Buffer

Important note. If you are reading an old post, remember that the law may have changed since it was written.




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4 Responses to Problems with unpaid rent after change of managing agent

  1. I couldn’t agree more, it is an utter disgrace that a)Disreputable agents haven’t been eradicated by judicious regulation of the industry and b)generally speaking neither the Police nor Trading Standards ever wish to become involved with a complaint against crooked agents. It is no coincidence that with the increase in the PRS came a corresponding increase in the number of rogue agents. According to Professor Michael Ball of Reading University in a report commissioned by the independent Council of TPO. Publish date: October 2012, It is estimated that some £23 billion is paid annually in rent, of which £6 – £10 billion is collected by agents on behalf of landlords. The FCA (ex. FSA) effectively regulate the flow of money via the banking system whose proponents are intermediaries so why hasn’t their remit been extended to the flow of money controlled by letting agents?

    The specific case you highlight here should not have arisen. I have to question why the newly appointed agent didn’t make it their business to ensure the transfer of rent payments took place – simply writing letters to a dilatory set of tenants isn’t good enough – there are other remedies; I agree not all of which may be available to the new agent but they should be recommending the issuance (ultimately) of a section 8 notice if they have been unable to secure a visit to the tenants and their rent arrears notices have gone unanswered.

    We are often asked by landlords to take over the management of tenancies/properties from other agents and among the first things we do having obtained the tenants contact details is to arrange to visit them with letters signed by their landlord instructing them to conform with the change of agent. We have encountered a few occasions where the previous agent has been less than helpful (or disappeared with security deposits)but this is where we have had to be belligerent (strictly within the confines of the law) and while this is unpleasant, we take our fiduciary duty towards our new landlords client very seriously.

  2. Tessa

    I have encountered this agent change problem many times and the answer is always the same, usually with the ex agent eventualy deducting whatever fees they deem appropriate for themselves before passing on any balances.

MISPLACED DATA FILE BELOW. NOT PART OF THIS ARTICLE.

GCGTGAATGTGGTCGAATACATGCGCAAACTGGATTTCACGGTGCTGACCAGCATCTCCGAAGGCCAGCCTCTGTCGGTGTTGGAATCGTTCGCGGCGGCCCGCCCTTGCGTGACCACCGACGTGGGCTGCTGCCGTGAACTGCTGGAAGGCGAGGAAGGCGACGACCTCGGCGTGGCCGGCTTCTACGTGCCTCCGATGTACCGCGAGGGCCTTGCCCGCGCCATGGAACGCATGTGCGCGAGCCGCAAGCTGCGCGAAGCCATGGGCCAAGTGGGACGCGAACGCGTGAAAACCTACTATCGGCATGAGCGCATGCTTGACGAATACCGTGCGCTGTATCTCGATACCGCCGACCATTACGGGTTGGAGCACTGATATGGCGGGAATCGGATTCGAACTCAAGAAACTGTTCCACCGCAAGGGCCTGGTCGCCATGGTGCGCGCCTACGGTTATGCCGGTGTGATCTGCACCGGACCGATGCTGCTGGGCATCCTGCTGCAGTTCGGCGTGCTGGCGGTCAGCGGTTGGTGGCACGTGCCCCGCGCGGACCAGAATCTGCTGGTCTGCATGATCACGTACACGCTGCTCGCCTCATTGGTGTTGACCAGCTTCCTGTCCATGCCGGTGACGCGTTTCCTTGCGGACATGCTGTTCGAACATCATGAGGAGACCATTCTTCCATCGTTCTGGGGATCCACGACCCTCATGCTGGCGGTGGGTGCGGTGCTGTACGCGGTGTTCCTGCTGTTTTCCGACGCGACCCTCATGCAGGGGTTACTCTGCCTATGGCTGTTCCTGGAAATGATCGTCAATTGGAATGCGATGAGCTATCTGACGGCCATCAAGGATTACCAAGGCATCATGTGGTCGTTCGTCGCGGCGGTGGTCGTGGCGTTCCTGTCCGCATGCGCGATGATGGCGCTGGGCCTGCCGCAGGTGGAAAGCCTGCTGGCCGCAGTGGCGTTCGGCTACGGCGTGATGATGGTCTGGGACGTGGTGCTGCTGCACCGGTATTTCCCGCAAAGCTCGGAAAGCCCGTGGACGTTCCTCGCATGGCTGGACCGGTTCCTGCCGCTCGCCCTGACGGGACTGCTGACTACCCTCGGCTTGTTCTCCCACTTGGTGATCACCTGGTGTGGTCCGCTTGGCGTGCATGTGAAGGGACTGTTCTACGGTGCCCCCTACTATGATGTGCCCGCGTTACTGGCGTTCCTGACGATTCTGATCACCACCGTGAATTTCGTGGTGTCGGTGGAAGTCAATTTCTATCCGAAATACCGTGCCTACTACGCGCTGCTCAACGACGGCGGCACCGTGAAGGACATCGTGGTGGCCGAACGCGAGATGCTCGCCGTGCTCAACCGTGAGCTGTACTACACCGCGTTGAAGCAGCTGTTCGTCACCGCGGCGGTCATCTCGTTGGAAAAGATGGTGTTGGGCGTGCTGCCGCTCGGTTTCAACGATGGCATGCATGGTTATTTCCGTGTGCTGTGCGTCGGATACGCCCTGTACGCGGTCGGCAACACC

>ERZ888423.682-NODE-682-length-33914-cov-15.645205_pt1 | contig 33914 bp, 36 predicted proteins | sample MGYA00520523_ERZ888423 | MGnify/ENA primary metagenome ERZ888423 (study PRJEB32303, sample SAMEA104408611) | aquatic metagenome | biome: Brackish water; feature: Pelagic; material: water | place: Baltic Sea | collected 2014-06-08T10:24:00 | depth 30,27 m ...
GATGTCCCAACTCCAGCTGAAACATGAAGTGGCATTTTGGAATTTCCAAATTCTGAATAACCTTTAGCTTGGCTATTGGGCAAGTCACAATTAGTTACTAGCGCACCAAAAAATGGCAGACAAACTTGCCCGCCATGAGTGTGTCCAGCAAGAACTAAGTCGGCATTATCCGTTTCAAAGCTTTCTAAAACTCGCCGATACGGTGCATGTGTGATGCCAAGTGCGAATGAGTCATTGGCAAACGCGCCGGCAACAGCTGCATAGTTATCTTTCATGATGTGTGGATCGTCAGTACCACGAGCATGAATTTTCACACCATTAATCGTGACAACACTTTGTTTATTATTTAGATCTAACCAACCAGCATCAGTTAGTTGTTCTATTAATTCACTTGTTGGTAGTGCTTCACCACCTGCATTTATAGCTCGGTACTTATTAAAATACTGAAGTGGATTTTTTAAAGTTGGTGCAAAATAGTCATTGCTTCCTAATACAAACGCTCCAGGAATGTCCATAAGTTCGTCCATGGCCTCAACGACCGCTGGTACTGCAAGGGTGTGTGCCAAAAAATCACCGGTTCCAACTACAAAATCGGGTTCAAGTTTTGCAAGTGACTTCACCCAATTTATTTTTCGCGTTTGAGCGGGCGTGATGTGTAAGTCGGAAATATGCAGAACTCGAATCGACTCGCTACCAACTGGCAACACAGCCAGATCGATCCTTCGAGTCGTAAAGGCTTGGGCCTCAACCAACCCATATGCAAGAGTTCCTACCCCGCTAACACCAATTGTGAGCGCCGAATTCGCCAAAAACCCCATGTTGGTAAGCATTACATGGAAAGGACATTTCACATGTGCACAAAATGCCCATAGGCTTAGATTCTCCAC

They used to do this from deposits too, but now that is a thing of the past. In almost every case I have dealt with the ex agent got away with it mainly because the Landlord just wanted to get on with his life.

    This case has a less than usual angle, which is the lack of cooperation from the existing tenant. I agree with you Tessa this smacks strongly of the fact they haven’t paid the rent which is why the ex agent has not passed it on.

    All you can do Kevin is be as firm as you can be and spend whatever you are prepared to in order to recover the rents if they have been paid. It is establishing that fact which is the critical first step as that tells you who to pursue.

    I agree with Mike – the new agent should be doing far more.

  3. We have a portfolio of let properties we developed for ourselves and have now we have taken on the management of them ourselves rather than leave it to agents as we have been stung by exactly this sort of thing on more than one occasion. Bloody sharp practice IMHO verging on the criminal.

  4. I could not agree more. It is this type of practice that brings our industry into disrepute.

    I cannot think of any reason why a reputable letting agent would not wish to cooperate in the transfer of management to go smoothly. Not to mention that this will be the last impression the landlord will have of such agent.

    The money they are sitting on (if that is the case) it is not theirs and if they kept quiet about it all those months then yes, probably they may have problems.




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About the post author:

Tessa Shepperson

Tessa is a lawyer specialising in residential landlord and tenant law. She runs the Landlord Law website (now in its 12th year) and is a director of Easy Law Training Ltd and Your Law Store. Tessa also sits on the Property Redress Scheme Council. When not working she enjoys reading, cooking and messing around on the computer. You can also find her on Google